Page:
Bearded Dragon Sex Is Decided By Kinky Chromosomes

Central bearded dragons were already regarded as having a strange method for determining sex, but things have just got even weirder. Image Credit: Lutsenko_Oleksandr/Shutterstock.com

Australia's central bearded dragons have a particularly strange method for determining their sex, and a new study has found things are even more bizarre than previously realized. Dragons become female not as a result of a crucial gene's sequence like most animals, but because of the way nearby stretches of DNA interfere with its coding – something never seen before.

Humans, like other mammals, determine our sex genetically – even if it is not always as simple as the XX=female and XY=male tale told in introductory genetics. Some reptiles also use chromosomes, but for others, sex depends on the temperature at which eggs are incubated.

Central bearded dragons (Pogona vitticeps) have intrigued scientists for 20 years because at ordinary temperatures they use genetics, producing roughly equal numbers of males and females, but females dominate in the heat. Scientists have been exploring this for years, but in the journal Proceedings of the National Academy of Sciences, they have revealed even the genetic processes don't operate the way every other known animal does.

When not relying on temperature, male reptiles have two Z chromosomes and females have a Z and a W. Professor Jenny Graves of Latrobe University told IFLScience; “We thought we'd better look at how dragons do genetic sex determination at normal temperatures. We thought it might be dosage-dependent like birds, where two copies of the gene makes male, and having only one makes a female.”

Finding the relevant gene proved challenging, however. The most likely suspect was nr5a1, involved in sex determination in many species. However, sequencing revealed nr5a1 is identical on the Z and W chromosomes. Nevertheless, the two chromosomes as a whole clearly differ. “We can see down the microscope the W is bigger than the Z because it is full of repetitive sequences,” Graves added.

After seven years' work, Graves and co-authors have concluded nr5a1 is key, but its location is essential. On the Z chromosome, it codes normally with a single mRNA isoform for a protein that makes dragons male. However, on the W it is, in Graves's words; “In a bad neighborhood.” The surrounding sequences cause it to produce not one mRNA isoform, but 16, many of which, the University of Canberra's Professor Arthur Georges calls “truncated”. These truncated isoforms interfere with the normal one, not only on their own chromosome but those produced by the Z. The result is a blocking of the proteins that would otherwise make a dragon male.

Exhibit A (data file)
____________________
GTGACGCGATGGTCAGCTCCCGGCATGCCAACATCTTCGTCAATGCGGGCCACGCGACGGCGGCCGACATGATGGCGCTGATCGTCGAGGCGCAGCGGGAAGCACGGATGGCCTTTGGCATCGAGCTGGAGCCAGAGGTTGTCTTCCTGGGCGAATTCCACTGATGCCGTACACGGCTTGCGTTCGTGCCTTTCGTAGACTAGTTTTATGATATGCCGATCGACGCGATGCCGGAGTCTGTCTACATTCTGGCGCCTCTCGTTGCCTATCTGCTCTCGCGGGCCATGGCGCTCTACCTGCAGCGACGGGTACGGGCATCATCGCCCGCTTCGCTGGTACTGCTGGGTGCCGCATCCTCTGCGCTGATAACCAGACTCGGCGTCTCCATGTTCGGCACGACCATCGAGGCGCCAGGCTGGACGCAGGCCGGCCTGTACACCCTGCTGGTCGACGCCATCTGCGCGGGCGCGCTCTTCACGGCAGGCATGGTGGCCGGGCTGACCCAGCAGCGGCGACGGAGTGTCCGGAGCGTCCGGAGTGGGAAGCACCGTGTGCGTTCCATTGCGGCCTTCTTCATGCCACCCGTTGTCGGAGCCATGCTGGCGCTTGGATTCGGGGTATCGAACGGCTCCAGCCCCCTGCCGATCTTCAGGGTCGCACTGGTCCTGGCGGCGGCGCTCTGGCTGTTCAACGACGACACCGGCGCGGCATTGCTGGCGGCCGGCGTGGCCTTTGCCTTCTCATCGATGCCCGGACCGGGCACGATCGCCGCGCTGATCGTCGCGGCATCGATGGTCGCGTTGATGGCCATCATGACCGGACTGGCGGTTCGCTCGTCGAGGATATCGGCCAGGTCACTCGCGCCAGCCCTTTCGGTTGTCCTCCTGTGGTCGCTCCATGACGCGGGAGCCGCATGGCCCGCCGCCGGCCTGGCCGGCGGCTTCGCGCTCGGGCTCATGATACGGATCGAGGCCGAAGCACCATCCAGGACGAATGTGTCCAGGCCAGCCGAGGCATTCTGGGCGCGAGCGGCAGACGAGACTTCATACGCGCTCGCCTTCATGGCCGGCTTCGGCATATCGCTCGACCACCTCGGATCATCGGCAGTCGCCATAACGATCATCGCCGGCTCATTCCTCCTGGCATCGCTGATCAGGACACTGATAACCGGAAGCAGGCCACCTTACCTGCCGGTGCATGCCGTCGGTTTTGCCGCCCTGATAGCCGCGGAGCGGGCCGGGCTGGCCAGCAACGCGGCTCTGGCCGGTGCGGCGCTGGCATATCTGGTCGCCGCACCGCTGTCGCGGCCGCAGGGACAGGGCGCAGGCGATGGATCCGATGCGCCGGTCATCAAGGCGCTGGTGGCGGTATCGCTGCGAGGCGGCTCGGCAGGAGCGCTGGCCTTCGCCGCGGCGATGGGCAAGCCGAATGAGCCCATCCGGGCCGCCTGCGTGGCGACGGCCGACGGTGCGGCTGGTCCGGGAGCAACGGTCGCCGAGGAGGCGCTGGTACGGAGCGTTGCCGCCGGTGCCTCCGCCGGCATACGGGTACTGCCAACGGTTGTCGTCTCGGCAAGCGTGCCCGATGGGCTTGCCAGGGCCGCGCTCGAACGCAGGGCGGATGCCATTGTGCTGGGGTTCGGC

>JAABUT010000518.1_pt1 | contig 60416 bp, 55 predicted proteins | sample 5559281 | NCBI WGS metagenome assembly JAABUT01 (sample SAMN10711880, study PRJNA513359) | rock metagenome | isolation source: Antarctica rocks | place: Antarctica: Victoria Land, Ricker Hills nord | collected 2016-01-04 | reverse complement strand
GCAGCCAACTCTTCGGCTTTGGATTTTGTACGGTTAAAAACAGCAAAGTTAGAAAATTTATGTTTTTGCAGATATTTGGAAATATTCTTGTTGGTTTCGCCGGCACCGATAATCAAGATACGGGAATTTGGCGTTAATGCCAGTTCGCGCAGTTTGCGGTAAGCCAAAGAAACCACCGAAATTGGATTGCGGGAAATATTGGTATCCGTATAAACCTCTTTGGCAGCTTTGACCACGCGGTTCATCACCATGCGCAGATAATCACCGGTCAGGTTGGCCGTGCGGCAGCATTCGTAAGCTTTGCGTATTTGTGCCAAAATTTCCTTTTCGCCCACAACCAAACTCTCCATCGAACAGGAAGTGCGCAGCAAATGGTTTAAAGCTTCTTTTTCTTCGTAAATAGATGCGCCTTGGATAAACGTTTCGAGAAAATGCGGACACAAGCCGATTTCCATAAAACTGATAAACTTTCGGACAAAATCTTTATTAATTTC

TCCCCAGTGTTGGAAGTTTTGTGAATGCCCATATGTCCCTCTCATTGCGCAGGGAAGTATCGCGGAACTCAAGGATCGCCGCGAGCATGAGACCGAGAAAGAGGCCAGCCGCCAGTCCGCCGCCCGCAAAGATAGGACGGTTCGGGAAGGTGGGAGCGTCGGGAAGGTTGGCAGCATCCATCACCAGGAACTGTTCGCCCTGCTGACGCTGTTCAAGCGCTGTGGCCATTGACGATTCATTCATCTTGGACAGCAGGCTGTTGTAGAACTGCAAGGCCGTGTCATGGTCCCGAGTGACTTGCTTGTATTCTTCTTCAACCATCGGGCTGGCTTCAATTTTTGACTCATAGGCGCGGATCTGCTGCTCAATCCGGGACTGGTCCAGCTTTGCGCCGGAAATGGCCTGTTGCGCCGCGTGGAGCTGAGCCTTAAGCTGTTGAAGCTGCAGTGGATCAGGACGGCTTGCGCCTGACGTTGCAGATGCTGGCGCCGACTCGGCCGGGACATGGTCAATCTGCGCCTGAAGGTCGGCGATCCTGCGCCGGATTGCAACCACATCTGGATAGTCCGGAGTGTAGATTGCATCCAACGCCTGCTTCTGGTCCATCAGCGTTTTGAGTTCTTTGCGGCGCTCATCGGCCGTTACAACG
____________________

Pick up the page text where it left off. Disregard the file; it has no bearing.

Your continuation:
“So rather than sex being determined by the base sequence of a sex gene – like in humans, and every other animal we know about – in the dragon lizard it was about the gene’s kinky chromosomal ‘neighborhood’,” Graves said in a statement

Both Graves and Georges admit they don't yet know how this relates to the temperature-dependent sex determination, if it does, and the strange differences in female behavior and body shape that produces. They're also not sure if there is any evolutionary advantage to doing things this way, with Georges telling IFLScience; “Anything that takes a species in a beneficial direction will be adopted.”

In the same edition of PNAS, Graves has two other papers about the Earth BioGenome Project, an exceptionally ambitious effort to sequence the genomes of every known life form. Graves told IFLScience that one paper discusses the goals, while the other addresses the question of why it is worthwhile to sequence at least 1.8 million species rather than picking one representative from every family.

The papers were submitted separately from the dragon one, and Graves is the only overlapping author, but Graves said the dragon research represents; “A perfect example of why we should sequence everything.”

As far as we know, even P. vitticeps's nearest relatives do not have the same strange sex selection, and if we'd chosen another lizard to sequence we would've missed this strange phenomenon. In addition, Graves notes, the creation of such an immense database provides exceptional opportunity for comparisons between species to explain odd features.

Comments

If you liked this story, you'll love these

This website uses cookies

This website uses cookies to improve user experience. By continuing to use our website you consent to all cookies in accordance with our cookie policy.